They will be brought to Tripoli, we are being told, and they will be released. It is not clear when they will be released. And, certainly if you look at the experience of the four "New York Times" journalists who were picked up in the east, brought to Tripoli, it took several days before they could actually be handed over and repatriated outside of the country, but this now coming from a source who has been accurate on these issues in the past, that the four have been picked up by government forces. They are with government forces now.

They are safe, we are told. They have been transported back to the capital or will be transported back to the capital here, Tripoli. And we're being told as well that they ultimately will be released -- Wolf.

BLITZER: That's good news for them.

You will stay in touch with us on that. Thank you, Nic. Thanks very much for that information.

Former Congressman Curt Weldon is also in Tripoli right now. He is hoping -- hoping -- to get a meeting with the Libyan leader, Moammar Gadhafi. Hasn't happened yet. Weldon, who first went to Libya with a congressional delegation back in 2004, says he will tell Gadhafi if in fact, he gets that meeting, that Gadhafi needs to step down.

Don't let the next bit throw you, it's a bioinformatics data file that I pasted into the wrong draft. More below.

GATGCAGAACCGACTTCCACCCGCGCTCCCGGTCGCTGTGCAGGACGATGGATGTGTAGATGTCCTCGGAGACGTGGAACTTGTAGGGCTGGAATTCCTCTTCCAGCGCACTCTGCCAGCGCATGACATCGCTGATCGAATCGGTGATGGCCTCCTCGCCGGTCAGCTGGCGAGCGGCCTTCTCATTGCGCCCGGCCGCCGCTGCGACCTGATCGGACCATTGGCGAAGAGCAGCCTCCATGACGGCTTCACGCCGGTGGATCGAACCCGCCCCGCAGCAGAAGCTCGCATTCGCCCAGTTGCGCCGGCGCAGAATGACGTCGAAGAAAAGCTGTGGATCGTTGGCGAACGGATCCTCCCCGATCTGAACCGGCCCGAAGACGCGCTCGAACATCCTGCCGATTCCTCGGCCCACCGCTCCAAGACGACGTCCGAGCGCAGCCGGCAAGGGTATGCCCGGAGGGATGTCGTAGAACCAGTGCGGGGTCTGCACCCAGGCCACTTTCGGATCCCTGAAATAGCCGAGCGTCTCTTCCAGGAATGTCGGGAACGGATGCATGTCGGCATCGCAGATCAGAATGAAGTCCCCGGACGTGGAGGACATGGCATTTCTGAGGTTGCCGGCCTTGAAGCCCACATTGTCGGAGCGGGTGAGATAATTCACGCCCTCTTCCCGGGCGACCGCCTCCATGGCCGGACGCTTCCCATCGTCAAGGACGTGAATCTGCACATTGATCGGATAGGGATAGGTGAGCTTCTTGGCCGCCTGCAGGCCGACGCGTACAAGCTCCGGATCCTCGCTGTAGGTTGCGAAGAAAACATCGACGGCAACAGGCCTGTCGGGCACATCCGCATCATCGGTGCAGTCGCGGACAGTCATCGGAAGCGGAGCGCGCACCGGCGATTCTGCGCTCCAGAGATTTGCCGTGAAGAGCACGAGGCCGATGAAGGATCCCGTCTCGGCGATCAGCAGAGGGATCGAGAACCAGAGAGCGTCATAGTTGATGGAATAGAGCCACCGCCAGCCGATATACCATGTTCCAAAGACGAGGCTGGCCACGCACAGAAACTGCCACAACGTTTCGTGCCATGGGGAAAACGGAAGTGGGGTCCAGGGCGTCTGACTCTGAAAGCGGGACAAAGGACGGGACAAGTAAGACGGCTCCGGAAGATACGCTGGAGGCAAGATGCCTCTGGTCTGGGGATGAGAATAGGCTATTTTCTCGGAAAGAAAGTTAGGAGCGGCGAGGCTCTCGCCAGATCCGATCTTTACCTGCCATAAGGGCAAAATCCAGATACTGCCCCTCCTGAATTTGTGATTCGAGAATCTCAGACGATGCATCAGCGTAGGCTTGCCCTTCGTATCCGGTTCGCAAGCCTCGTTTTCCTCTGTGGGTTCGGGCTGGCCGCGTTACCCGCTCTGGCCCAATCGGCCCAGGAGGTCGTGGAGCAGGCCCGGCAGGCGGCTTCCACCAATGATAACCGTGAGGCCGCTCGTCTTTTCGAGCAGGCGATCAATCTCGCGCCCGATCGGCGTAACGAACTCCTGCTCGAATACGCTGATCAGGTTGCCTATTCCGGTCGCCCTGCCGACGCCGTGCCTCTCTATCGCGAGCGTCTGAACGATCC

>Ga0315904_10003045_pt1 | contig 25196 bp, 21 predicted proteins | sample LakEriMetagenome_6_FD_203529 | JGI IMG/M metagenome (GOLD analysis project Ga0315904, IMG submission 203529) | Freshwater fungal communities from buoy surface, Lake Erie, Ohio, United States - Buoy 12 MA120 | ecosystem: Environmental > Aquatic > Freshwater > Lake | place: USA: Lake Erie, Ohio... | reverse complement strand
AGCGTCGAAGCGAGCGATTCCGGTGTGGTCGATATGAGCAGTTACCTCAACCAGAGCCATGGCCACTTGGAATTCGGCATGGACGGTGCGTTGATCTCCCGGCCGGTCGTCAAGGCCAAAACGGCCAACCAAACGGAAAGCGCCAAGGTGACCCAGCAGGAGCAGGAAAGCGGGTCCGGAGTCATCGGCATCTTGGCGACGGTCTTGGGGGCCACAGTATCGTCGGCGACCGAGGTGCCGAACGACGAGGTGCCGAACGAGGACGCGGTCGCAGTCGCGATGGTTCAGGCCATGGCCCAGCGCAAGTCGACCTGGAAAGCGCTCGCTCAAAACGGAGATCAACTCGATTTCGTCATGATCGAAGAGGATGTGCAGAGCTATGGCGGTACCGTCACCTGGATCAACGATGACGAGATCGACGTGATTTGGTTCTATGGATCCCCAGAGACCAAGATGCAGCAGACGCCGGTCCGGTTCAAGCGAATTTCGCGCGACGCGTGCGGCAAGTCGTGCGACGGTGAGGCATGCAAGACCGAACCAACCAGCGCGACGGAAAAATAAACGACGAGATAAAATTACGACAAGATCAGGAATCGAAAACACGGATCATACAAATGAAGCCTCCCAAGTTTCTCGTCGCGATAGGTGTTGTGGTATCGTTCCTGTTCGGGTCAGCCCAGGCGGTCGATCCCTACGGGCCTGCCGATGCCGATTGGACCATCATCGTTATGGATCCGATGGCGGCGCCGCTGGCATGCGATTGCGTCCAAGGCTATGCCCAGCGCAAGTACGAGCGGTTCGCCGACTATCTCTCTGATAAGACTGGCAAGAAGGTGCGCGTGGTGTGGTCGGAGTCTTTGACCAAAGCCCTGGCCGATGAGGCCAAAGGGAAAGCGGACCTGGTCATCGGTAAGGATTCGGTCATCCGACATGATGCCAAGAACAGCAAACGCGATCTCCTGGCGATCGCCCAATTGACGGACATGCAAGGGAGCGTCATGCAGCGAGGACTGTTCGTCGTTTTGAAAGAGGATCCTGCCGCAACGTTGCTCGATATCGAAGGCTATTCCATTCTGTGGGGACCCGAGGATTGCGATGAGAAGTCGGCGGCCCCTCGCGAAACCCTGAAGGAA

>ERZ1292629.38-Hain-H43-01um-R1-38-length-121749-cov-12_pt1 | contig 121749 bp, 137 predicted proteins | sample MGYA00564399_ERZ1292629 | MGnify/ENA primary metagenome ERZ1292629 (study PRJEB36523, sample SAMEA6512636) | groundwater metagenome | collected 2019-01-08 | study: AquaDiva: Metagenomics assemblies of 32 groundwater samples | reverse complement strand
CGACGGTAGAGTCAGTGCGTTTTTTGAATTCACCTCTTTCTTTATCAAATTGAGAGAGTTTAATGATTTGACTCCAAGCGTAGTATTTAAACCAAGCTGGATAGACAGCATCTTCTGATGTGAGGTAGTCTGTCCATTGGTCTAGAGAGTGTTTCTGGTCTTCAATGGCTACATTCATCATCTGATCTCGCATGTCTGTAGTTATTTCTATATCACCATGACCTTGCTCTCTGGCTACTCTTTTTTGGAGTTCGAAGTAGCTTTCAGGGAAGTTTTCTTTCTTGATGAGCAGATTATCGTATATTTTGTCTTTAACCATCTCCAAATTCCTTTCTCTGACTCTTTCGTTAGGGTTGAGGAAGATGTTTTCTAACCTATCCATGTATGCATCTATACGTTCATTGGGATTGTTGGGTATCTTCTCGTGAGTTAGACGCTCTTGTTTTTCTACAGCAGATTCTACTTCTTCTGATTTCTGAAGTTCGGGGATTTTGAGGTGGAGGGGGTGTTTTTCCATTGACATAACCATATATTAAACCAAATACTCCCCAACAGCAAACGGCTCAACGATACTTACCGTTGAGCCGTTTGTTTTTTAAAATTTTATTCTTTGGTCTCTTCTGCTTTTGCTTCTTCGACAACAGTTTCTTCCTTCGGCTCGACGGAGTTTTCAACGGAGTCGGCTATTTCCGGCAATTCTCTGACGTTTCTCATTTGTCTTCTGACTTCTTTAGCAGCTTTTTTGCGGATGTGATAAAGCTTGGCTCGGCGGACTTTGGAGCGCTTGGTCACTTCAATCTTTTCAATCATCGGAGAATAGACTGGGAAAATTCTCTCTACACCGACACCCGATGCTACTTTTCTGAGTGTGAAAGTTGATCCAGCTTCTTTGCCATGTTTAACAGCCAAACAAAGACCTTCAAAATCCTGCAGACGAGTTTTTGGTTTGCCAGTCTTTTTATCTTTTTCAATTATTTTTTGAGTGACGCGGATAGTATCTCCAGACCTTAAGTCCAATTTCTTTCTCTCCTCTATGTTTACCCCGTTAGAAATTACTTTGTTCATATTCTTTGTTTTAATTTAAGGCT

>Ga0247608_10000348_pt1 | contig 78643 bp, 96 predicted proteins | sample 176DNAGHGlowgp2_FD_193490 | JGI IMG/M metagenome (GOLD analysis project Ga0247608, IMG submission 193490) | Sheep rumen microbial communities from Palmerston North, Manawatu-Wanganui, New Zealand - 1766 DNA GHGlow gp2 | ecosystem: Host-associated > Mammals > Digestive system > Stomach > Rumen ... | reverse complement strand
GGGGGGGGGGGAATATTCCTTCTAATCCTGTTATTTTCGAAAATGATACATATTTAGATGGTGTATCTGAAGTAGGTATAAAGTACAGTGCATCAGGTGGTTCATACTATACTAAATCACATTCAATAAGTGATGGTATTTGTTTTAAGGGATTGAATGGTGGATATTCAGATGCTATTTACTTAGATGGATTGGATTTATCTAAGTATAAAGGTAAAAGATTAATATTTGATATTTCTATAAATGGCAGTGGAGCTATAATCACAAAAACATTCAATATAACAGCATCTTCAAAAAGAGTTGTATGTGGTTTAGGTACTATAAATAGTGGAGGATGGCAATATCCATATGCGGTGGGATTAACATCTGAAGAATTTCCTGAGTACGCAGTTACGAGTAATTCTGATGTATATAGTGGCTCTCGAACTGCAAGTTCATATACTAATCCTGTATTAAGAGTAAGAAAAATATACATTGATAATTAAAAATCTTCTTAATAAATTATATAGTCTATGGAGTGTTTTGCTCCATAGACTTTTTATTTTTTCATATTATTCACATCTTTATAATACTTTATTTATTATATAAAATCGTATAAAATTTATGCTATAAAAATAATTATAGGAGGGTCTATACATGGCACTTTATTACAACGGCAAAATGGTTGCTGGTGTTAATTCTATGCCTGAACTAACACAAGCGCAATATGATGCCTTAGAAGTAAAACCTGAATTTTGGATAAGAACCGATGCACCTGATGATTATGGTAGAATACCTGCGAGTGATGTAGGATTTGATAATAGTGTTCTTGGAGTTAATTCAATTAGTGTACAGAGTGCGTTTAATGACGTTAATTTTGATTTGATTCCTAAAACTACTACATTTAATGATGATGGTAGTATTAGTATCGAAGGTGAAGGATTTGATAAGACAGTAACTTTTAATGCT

Weldon says Gadhafi's son, Saif al-Islam Gadhafi, could play a role, though, in bringing about a new government in Libya.

Last hour, part one of our interview. Right now, let's go to part two of the interview.


BLITZER: When was the last time you spoke with someone from the Obama administration about your mission?

CURT WELDON, FORMER CONGRESSMAN: Well, I don't want to get into the details of what I did before I came. But needless to say, as you've seen acknowledged in the press, I did reach out in an ongoing way with friends who have ties to both the State Department and the White House, and I did interact with friends in the Congress from both parties. I did not seek any endorsement for this trip.

In fact the first letter I received to invite me here was from the deputy foreign minister, and I said, "No, I'm not going to accept that." I said, "If I get a letter inviting me as a private citizen, by someone like Bashar Salad (ph), then I would consider coming."

I received that letter in both English and Arabic. In fact, I made it available to your network, and that's why I'm here. I plan to provide information when I get back, as they deem appropriate. If they don't want my information, fine.

I'm not here to make policy. I'm not here to deviate from the president's agenda. I support President Obama in this effort. I support Hillary Clinton and Joe Biden. I think they are taking the right course. Hillary's statements yesterday about what needs to be done here by the -- by Colonel Gadhafi I support 100 percent.